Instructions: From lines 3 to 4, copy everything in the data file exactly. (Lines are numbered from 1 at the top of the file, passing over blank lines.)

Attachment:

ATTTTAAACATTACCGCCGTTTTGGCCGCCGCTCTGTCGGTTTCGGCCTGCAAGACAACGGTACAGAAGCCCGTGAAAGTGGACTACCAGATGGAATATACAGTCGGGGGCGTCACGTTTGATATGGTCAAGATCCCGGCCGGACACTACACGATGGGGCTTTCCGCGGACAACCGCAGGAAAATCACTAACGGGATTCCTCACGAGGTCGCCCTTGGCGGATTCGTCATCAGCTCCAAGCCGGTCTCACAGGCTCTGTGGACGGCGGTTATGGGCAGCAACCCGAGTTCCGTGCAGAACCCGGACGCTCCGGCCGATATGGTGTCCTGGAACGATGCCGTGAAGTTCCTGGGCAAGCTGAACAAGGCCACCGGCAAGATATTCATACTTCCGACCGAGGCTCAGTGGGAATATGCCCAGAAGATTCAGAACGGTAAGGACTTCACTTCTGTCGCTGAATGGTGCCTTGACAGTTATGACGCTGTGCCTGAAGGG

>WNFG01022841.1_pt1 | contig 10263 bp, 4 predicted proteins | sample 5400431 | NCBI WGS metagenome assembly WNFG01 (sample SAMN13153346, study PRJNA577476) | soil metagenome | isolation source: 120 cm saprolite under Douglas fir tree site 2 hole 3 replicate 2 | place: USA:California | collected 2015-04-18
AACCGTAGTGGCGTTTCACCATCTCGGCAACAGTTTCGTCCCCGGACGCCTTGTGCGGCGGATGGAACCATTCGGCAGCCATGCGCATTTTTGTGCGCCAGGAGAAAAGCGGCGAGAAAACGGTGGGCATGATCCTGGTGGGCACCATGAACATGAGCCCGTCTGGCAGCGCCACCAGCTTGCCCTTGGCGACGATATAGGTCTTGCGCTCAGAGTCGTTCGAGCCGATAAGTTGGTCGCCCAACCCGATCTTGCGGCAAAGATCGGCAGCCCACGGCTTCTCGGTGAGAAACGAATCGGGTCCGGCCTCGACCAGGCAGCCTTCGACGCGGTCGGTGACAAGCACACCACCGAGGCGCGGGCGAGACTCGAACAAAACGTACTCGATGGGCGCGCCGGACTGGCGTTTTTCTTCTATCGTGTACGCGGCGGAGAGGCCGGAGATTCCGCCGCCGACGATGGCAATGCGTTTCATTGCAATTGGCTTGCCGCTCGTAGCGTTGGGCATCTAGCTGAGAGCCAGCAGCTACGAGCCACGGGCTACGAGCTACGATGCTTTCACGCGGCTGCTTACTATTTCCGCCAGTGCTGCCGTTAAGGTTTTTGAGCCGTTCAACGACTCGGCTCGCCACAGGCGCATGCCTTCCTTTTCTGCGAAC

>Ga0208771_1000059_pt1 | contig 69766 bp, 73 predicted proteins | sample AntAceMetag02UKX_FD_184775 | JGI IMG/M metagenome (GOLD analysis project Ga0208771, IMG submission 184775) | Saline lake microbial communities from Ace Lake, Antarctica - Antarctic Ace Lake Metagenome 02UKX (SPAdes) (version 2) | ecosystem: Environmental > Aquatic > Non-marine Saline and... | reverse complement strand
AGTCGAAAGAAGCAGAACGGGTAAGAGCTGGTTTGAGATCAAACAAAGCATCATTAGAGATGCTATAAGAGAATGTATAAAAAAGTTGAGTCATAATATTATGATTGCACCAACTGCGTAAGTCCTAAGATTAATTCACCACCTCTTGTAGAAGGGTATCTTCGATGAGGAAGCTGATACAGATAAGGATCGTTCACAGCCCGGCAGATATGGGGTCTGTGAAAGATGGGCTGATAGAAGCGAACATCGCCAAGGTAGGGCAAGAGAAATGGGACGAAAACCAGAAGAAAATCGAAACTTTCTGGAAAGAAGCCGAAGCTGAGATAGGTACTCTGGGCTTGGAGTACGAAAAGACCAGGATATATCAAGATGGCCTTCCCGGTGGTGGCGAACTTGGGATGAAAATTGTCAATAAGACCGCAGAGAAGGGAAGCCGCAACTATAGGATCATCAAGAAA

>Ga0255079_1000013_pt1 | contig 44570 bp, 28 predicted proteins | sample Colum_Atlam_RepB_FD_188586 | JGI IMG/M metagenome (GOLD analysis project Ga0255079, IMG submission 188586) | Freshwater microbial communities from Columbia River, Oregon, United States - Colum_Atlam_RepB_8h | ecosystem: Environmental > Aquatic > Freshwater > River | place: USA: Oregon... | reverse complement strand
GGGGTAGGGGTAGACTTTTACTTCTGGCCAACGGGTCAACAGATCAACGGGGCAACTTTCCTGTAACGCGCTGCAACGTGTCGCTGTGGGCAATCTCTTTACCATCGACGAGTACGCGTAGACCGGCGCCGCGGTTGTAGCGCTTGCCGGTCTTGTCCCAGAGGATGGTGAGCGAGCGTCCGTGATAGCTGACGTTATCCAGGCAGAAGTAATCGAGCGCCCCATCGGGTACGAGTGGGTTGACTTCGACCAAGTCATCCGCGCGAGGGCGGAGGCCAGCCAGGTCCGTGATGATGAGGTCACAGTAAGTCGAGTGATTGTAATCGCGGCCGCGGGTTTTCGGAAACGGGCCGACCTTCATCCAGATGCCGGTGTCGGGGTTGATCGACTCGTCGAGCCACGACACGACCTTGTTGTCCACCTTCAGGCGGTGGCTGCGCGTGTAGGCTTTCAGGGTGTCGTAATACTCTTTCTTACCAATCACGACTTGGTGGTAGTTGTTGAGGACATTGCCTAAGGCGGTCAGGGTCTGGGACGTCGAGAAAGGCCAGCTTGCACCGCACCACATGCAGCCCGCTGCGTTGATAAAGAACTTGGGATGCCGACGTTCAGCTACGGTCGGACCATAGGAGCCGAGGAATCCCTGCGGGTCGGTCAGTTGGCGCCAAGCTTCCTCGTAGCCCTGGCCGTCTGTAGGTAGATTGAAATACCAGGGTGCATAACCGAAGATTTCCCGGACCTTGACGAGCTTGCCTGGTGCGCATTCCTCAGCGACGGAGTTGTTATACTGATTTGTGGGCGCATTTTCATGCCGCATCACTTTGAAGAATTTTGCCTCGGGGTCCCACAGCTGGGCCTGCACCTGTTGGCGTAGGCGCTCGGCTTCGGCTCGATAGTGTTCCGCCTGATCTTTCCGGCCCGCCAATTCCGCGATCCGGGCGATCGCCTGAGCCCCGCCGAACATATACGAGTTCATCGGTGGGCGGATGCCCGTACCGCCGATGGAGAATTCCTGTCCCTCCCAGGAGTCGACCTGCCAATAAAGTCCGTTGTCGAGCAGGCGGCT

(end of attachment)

AACCGTAGTGGCGTTTCACCATCTCGGCAACAGTTTCGTCCCCGGACGCCTTGTGCGGCGGATGGAACCATTCGGCAGCCATGCGCATTTTTGTGCGCCAGGAGAAAAGCGGCGAGAAAACGGTGGGCATGATCCTGGTGGGCACCATGAACATGAGCCCGTCTGGCAGCGCCACCAGCTTGCCCTTGGCGACGATATAGGTCTTGCGCTCAGAGTCGTTCGAGCCGATAAGTTGGTCGCCCAACCCGATCTTGCGGCAAAGATCGGCAGCCCACGGCTTCTCGGTGAGAAACGAATCGGGTCCGGCCTCGACCAGGCAGCCTTCGACGCGGTCGGTGACAAGCACACCACCGAGGCGCGGGCGAGACTCGAACAAAACGTACTCGATGGGCGCGCCGGACTGGCGTTTTTCTTCTATCGTGTACGCGGCGGAGAGGCCGGAGATTCCGCCGCCGACGATGGCAATGCGTTTCATTGCAATTGGCTTGCCGCTCGTAGCGTTGGGCATCTAGCTGAGAGCCAGCAGCTACGAGCCACGGGCTACGAGCTACGATGCTTTCACGCGGCTGCTTACTATTTCCGCCAGTGCTGCCGTTAAGGTTTTTGAGCCGTTCAACGACTCGGCTCGCCACAGGCGCATGCCTTCCTTTTCTGCGAAC

>Ga0208771_1000059_pt1 | contig 69766 bp, 73 predicted proteins | sample AntAceMetag02UKX_FD_184775 | JGI IMG/M metagenome (GOLD analysis project Ga0208771, IMG submission 184775) | Saline lake microbial communities from Ace Lake, Antarctica - Antarctic Ace Lake Metagenome 02UKX (SPAdes) (version 2) | ecosystem: Environmental > Aquatic > Non-marine Saline and... | reverse complement strand